5. Date created.

  4. A password must be created prior to the creation of the GERS encrypted disk. If the case is in RGS, the GERS password should be notated in Lead Sheet 100-2, External Records Password Lead Sheet, and saved in RGS Office Documents (OD).

  5. All lead sheets, workpapers and examination reports should be printed and included in the paper case file.

Electronic Accounting Software Backup Data Files and Spreadsheets
  1. Due to the nature of the software, the electronic accounting software backup data file (e.g., QuickBooks®, Sage®, Peachtree®) may contain a significant amount of information about transactions that are not relevant to the years under audit. Generally, the electronic accounting software backup data file should not be included in the case file when the case is closed.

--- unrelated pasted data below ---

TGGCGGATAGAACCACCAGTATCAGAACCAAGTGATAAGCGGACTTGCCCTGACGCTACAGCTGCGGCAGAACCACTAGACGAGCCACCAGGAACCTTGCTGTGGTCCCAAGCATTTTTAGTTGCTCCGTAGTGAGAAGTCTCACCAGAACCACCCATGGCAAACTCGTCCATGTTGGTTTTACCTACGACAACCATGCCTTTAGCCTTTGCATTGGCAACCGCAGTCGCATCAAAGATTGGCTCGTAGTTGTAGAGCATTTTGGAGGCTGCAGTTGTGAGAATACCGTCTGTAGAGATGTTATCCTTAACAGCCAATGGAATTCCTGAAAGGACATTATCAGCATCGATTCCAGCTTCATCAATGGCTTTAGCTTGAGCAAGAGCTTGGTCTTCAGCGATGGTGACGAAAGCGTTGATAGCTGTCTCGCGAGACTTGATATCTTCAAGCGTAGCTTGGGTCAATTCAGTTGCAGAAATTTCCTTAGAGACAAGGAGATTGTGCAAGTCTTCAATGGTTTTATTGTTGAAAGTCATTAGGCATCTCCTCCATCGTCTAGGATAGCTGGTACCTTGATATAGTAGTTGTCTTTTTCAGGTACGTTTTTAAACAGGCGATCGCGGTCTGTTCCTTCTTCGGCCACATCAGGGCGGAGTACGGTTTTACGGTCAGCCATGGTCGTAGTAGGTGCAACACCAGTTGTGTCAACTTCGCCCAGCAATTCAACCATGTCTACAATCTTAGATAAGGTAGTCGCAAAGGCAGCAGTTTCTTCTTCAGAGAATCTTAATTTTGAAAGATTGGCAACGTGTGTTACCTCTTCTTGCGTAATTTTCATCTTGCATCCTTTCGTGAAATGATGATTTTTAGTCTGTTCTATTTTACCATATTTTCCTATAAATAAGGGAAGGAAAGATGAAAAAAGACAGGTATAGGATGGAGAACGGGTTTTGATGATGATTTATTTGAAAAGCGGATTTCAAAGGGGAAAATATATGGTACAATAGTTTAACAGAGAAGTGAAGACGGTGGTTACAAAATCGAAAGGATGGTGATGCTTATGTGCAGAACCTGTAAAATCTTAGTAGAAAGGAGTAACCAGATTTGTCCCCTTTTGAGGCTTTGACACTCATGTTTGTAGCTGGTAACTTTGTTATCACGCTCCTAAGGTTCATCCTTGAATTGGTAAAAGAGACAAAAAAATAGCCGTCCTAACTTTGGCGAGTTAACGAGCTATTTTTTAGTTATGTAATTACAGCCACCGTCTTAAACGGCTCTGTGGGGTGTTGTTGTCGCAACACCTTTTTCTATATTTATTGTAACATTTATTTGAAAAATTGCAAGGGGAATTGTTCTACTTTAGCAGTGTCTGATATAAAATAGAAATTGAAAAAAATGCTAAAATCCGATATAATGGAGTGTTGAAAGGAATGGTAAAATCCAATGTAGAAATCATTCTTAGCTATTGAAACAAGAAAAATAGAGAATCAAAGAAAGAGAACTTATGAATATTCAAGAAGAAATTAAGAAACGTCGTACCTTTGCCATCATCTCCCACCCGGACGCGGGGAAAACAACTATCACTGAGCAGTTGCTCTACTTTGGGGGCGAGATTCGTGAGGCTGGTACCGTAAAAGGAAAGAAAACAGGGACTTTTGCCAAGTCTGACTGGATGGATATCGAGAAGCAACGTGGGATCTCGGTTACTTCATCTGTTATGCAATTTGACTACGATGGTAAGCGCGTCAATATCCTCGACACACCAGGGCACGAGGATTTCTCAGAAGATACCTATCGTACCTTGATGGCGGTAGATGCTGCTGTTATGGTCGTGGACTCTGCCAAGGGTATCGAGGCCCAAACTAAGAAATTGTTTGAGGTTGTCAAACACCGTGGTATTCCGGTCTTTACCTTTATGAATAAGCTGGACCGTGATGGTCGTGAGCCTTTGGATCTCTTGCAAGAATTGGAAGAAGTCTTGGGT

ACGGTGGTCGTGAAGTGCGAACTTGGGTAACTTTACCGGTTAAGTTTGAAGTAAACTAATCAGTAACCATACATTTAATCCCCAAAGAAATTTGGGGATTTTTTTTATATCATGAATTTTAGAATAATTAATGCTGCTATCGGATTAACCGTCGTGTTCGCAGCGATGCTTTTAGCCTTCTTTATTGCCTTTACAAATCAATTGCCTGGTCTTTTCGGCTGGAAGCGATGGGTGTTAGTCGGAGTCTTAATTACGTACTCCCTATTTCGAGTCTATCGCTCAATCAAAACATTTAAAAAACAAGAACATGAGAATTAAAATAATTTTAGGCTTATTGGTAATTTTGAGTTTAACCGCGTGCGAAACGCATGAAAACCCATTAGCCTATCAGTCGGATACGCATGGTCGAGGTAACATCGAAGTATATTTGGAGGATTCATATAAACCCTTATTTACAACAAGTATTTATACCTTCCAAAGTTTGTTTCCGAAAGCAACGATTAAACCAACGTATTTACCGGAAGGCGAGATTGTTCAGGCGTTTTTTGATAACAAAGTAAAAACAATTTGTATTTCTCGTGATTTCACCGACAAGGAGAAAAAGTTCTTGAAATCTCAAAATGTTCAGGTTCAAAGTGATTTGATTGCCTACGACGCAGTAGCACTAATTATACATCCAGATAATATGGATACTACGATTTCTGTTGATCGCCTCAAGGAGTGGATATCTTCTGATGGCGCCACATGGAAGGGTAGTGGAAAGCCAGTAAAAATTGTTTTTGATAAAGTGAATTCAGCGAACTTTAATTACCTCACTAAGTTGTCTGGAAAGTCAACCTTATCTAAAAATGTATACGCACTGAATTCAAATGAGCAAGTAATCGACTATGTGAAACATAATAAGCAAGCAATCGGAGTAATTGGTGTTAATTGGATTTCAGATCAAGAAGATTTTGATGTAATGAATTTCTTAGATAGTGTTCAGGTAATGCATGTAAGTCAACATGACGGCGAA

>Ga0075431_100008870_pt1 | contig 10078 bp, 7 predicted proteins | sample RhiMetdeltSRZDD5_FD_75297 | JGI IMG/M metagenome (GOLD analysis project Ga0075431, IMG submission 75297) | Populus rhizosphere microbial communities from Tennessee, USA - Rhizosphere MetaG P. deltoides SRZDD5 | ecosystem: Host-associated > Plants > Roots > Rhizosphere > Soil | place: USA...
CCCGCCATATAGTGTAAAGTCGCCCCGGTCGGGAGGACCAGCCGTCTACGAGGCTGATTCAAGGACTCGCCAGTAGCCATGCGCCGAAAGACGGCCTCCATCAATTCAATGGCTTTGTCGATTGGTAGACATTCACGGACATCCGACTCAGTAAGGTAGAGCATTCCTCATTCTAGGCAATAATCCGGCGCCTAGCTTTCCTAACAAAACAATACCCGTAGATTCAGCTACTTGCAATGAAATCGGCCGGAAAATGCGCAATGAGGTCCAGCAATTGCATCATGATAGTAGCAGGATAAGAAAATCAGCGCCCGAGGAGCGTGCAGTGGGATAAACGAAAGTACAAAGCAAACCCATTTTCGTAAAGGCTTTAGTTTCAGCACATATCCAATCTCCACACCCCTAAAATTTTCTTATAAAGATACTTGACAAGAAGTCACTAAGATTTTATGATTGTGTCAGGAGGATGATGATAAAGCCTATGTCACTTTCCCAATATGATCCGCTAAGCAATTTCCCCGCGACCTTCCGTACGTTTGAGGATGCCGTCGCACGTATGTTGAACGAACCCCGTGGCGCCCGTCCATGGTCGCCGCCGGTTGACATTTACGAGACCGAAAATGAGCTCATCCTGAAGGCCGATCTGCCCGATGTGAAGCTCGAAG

See IRM (2) and IRM (5) for information regarding the related spreadsheets.

  2. In situations where the examiner is not sure if they should include the electronic accounting software backup data file in the case file, they should consult with their group manager. Exceptions may be considered based on the facts and circumstances of the case, including:

    • Whether the case is agreed or unagreed

    • Whether the case is being closed for issuance of a notice of deficiency

    • Whether the case is a criminal or civil fraud case

    • Whether the case has complex issues

  3. Electronic accounting software backup data files are not compatible with RGS and should never be included in RGS. See IRM (2). If the decision is made to include the backup data file with the case file, a GERS encrypted CD or DVD should be created to include the backup data file. See IRM (4) for password instructions, and IRM (9), for additional information.

  4. Original CDs, DVDs and thumb drives containing the electronic accounting software backup data files received from taxpayers should be returned to the taxpayer. If it is not feasible to return the media, proper disposal procedures should be followed as explained in IRM 2.7.4, Magnetic Media Management.